Matt Wells On Ending Myanmar’s Rohingya Muslim Crisis
Myanmar’s leaders deny human rights abuses against its Rohingya Muslim population. But international organizations like Amnesty International have documented systematic, military-led violence against the country’s religious minority following insurgent attacks in August 2017.
“What we've seen over the last seven months is the Myanmar military has really launched an attack on the [Rohingya] population as a whole,” said Matt Wells, a human rights investigator with Amnesty International.
Wells’ job involves documenting and corroborating human rights abuses. During recent trips to refugee camps in neighboring Bangladesh, he spoke directly with survivors of attacks that range from sexual violence to the burning of entire villages. His organization has corroborated firsthand accounts using technologies like satellite imagery.
“We've documented more than 350 villages that have been totally or partially destroyed in the last seven months. And the results of this has been more than 670,000 people have been forced across the border into Bangladesh in the span of seven months.”
The UN Security Council visited Myanmar for the first time on April 30. Following the delegation’s visit, the United Nations called for the safe and voluntary repatriation of Rohingya who fled to Bangladesh. Bangladesh and Myanmar signed a resettlement agreement in January, but many Rohingya say they fear going back and the agreement has not been implemented.
In order to guarantee safe conditions for the Rohingya, Wells wants to see action from powerful actors, like the United States. In December 2017 the United States imposed sanctions on general Maung Maung Soe, who oversaw the most recent violence against the Rohingya Muslim minority. Still, Wells is urging the consideration of a bill authored by Republican Sen. John McCain and Democratic Sen. Ben Cardin, which would impose additional sanctions, provide humanitarian aid and prohibit certain types of military cooperation between the United States and Myanmar.
Matt Wells provides context to the Rohingya crisis:
This is a population, the Rohingya, that has been subjected to really systemic discrimination for years, in a way that we have saidamounts to apartheid. They have been denied the ability to move around. They have to get specific travel authorization simply to move from village to village. They're denied access to education. They are denied access to healthcare… So what's happened over the last seven months, this very acute violence that's been perpetrated against them, comes on the heels of what has been a whole system of persecution that's existed for a long time to the authorities in Myanmar.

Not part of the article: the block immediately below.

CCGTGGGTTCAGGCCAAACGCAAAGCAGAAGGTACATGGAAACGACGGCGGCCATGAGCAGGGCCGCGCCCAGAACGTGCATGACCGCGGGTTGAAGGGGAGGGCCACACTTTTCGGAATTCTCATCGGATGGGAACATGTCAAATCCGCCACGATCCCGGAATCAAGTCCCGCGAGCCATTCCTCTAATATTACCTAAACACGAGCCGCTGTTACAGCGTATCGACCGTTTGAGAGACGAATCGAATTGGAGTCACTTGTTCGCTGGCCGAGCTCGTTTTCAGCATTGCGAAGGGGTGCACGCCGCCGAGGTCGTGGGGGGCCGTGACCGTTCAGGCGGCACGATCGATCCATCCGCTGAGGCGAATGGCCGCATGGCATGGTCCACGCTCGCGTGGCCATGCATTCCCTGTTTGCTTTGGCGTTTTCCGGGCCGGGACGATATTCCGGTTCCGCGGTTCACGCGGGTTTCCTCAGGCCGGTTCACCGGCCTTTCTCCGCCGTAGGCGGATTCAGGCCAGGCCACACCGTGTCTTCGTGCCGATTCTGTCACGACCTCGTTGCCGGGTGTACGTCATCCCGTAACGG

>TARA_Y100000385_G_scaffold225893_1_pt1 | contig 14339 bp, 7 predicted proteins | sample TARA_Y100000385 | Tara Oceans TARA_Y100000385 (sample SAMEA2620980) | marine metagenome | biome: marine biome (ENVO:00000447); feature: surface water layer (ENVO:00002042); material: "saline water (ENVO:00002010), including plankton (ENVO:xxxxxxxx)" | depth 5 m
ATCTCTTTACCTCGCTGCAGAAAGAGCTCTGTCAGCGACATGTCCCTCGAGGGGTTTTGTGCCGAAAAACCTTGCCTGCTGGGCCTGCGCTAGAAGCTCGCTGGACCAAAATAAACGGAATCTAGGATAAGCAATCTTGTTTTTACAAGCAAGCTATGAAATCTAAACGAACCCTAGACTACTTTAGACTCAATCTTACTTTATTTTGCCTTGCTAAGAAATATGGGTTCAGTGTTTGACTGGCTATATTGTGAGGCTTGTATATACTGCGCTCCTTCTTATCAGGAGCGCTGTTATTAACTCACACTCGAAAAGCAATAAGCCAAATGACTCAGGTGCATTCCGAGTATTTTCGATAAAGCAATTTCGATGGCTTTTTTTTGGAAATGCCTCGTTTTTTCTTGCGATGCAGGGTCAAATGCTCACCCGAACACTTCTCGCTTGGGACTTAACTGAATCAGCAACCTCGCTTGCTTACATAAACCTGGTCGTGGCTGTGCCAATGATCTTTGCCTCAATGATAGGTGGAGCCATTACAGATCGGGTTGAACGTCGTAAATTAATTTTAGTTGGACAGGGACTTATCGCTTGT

They are considered to be to be foreigners, to not actually be part of the fabric of the country even though they have lived in this part of Myanmar for generations… And so you have this deep-seated racism, really, that has been unlocked over the last year or two, in particular by the rise of populism in Myanmar. You had a rise of really Buddhist nationalist populist movement that is has? then helped fuel a lot of the suspicion and actually outright hatred towards the Rohingya population.
Matt Wells describes one Rohingya victim he met in Bangladesh in September 2017:
I interviewed a 12-year-old girl named Fatima. She had been in a village in Myanmar where the military had surrounded it. She was at home with her family as the soldiers came in, surrounded her house. She saw as her father was shot and killed. She saw her younger sister, a 10-year-old, was shot and killed. She herself was shot in the thigh. When I saw her, she still had the gunshot wound in her thigh. A neighbor had fortunately picked her up and carried her to a neighboring village, and then ultimately onto to Bangladesh. And it is a story that I heard again and again, in which in response to these attacks by an armed group, the Myanmar military made no effort to distinguish between the actual attackers and the broader civilian population, and instead launched an attack on the population as a whole, through killing, through sexual violence against women and girls, and through the systematic burning of villages across this region.
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Suzette Grillot: Matt Wells, welcome to World Views.
Matt Wells: Thank you for having me.
Grillot: Well, let's see. You work for Amnesty International now, but your background, educational background is in history, psychology and law, and then you've gotten off into human rights. You actually study and engage on issues of mass human rights violations, along the lines of atrocities, you know, horrible things like genocide.
Wells: I was working with Human Rights Watch at the time of the civil war in Cote d'Ivoire in 2010-2011, and through that, you know, documented horrific abuses that were committed by both sides of that conflict. And with that really started down the path of developing a specialty in investigating mass atrocities and particularly in situations of armed conflict. I worked in South Sudan. I worked in D.R. Congo. And, most recently, I focused on Myanmar and the ongoing crisis related to the Rohingya Muslim population there.
Grillot: We've talked a lot about the Rohingya crisis on the show. And so we're definitely going to get to that. But when you say that you you've witnessed abuses, human rights abuses, I mean, what are you talking about? What are the things that you have been witnessing? What are the kinds of tools that these combatants in civil war are engaging in?